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Repost 2nd OR Coleman Inyo 2 Zachary Huang

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    Message 1 of 1 , Nov 30, 2009
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      Coleman Exponent Inyo 2 three season tent
      Owner Review
      November 02, 2009
      Zachary Huang
      Age 19
      5'10" (178cm)
      125 lbs (57 kg)
      Honolulu, Hawaii, USA

      Typical pack weight: 35-45 lbs (16-21 kg)
      Pack style: Light-medium weight
      Types of travel: Extended trips abroad, 3-5 day hikes
      Shelter type: 3 season 2-man tent
      Special Activities: Black and White Film Photography

      Backpacking background: I began backpacking and hiking 4 years ago starting with overnighters and weekend trips. I progressively moved on to weeklong trips and months abroad. I travel mostly in temperate climates and pack as light as possible. I currently attend school on the east coast of the US so I've encountered various terrains in all seasons.

      Product information:
      Exponent Inyo 2 – msrp $110.00 US (discontinued)
      Manufacturer: Coleman
      Year of Manufacture: 2008

      Manufacturer's Measurements:
      Floor dimensions: 89" by 53"
      Center Height: 40.75"
      Pack weight: 4.9 lbs (11kg)
      Number of rooms: 1
      Number of doors: 2
      Number of poles: 2

      I was surprised with the Coleman Exponent Inyo 2 because Coleman by far is not a leading name in lightweight backpacking gear. As I've come to remember them they only made heavy, car camping gear. But was I wrong. The Inyo 2 was my first tent purchase as a budget lightweight backpacker; I picked mine up at a discount on the already low retail price. Coleman followed after leading brands in the lightweight department and designed the Inyo 2 as a non-freestanding wedge style tent, with a full rainfly, mainly mesh tent body, and 2 large vestibules. The tent is equipped with all the standards in lightweight materials from lightweight stakes, aluminum poles, and nylon taffeta/ripstop fabric material. They advertise the Inyo 2 as a 2-man tent and with 2 large doors and vestibules it is extremely easy to navigate around. Coleman came out with two versions of the Inyo (1 man) and the Inyo 2 (2 man). The earlier version only had one pole, was lighter but suffered from a cramped foot box and water pooling at the front of the tent. The version I purchased solves that problem with a second pole at the foot area. The body is comprised of mainly mesh panels and a bathtub style floor, with taped seams in both the tent and the rainfly. The only branding by Coleman is a small Coleman patch by the left mesh door and a large printed X at the foot of the rainfly, the logo for their Exponent series. The Inyo 2 comes with a storage sack that didn't compress the tent so I replaced it with a compression stuff sack to save space in my pack. I also made a footprint out of tyvek to protect the floor.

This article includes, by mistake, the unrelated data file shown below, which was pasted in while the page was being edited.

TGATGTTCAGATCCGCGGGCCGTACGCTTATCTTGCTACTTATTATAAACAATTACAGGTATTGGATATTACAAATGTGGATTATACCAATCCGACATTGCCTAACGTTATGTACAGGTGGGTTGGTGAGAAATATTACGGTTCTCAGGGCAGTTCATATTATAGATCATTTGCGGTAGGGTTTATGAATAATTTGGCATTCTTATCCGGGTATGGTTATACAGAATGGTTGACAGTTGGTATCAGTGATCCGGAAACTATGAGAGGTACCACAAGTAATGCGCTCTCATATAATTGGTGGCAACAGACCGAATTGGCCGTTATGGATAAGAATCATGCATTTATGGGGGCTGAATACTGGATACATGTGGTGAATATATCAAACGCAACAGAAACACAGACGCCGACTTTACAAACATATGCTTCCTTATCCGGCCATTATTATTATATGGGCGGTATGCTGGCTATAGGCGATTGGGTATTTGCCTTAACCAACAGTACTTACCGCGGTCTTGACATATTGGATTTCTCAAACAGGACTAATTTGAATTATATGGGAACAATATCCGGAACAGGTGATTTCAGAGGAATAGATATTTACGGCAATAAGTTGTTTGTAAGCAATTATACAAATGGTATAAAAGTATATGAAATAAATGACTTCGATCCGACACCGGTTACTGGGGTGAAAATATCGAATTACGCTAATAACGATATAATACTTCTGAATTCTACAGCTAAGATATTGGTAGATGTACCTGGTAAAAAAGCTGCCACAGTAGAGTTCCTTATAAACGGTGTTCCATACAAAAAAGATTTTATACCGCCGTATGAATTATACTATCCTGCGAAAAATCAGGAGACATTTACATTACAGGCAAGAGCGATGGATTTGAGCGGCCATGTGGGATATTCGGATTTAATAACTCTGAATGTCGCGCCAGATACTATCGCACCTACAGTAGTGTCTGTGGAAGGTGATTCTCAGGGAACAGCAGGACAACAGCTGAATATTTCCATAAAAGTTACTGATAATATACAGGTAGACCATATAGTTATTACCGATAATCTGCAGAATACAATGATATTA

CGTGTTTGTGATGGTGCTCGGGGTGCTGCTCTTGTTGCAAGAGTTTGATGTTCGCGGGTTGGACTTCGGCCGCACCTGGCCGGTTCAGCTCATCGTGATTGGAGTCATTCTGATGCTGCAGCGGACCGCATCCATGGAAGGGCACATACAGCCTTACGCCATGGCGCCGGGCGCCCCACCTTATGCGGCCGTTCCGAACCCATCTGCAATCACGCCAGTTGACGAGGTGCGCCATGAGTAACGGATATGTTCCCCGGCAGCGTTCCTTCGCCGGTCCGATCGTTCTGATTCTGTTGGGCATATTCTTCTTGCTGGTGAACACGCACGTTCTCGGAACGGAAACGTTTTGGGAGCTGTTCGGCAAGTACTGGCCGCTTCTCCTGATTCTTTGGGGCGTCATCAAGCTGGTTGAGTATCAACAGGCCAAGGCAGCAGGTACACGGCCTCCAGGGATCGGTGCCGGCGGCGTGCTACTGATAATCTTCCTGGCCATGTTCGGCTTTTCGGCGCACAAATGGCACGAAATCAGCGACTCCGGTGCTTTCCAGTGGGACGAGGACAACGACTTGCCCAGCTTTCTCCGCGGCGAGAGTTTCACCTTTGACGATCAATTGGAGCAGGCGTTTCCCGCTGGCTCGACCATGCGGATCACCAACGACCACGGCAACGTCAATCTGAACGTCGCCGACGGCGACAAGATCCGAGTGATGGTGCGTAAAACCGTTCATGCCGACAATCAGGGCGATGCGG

Location and Conditions:
      The Inyo 2 has been with me for over two years now and I could not have been happier. The tent has traveled with me all over the country and into China. I've slept nights ranging from 90F-45F (32C – 7C) and at all times I've been warm. The Inyo 2 has withstood 50mph (81 km/hr) + winds on mountain tops, heavy torrential rain and not once did it collapse or leak.

      Performance in the Field:
      The Inyo 2 is very easy to set up with only two poles (both color coded) and a combination of pole sleeves/clips. As advertised the Inyo 2 provides ample room for the lightweight backpackers. My fellow backpacker and I have slept countless nights in the tent packed with our packs, sleeping pads, sleeping bags, and camera bags without feeling cramped. Of course space isn't luxurious but we weren't butting heads on our expeditions. The 2 large doors and vestibules are great for keeping out of each other's way when entering and exiting. The highest point of the Inyo 2 allows me to sit up in the tent, which is great for rainy nights. The two pole wedge design allows the Inyo 2 to be highly resistant to wind (so long as it is set it up as a wedge into the wind) and lightweight but doesn't allow it to be freestanding which calls for some improvising when stakes can't be used. I've set up the Inyo 2 in all sorts of terrain from soft earth to hard rock faces and remedied the absence of stakes with rope tied out to trees or rocks. The full rainfly and bathtub floor kept the rain out and the warmth in. The factory-taped seams did begin to peel this last month. I removed them and resealed with seam sealer. Small details like 2 mesh pockets near the doors and hoops to hold the fly/tent doors open seemed frivolous at first but are extremely practical. As for the zippers, I've had no problems with them and have only encountered one or two snags that were easily fixed. This last month the foot pole snapped on me breaking at the middle link, I was extremely displeased at having to get a replacement, which cost me $17 from Coleman, but they still carried the parts and shipped it extremely fast. I was also still able to use the tent without the foot pole; it just sagged at the foot area.

      The Inyo 2 is an extremely affordable, high quality, lightweight 2-man tent.

      Things I Like:
      Weight to space ratio
      Ease of setup and break down
      Quality of construction

      Things I don't like:
      no compression stuff sack
      taped rather than seam-sealed seams

      Zachary Huang
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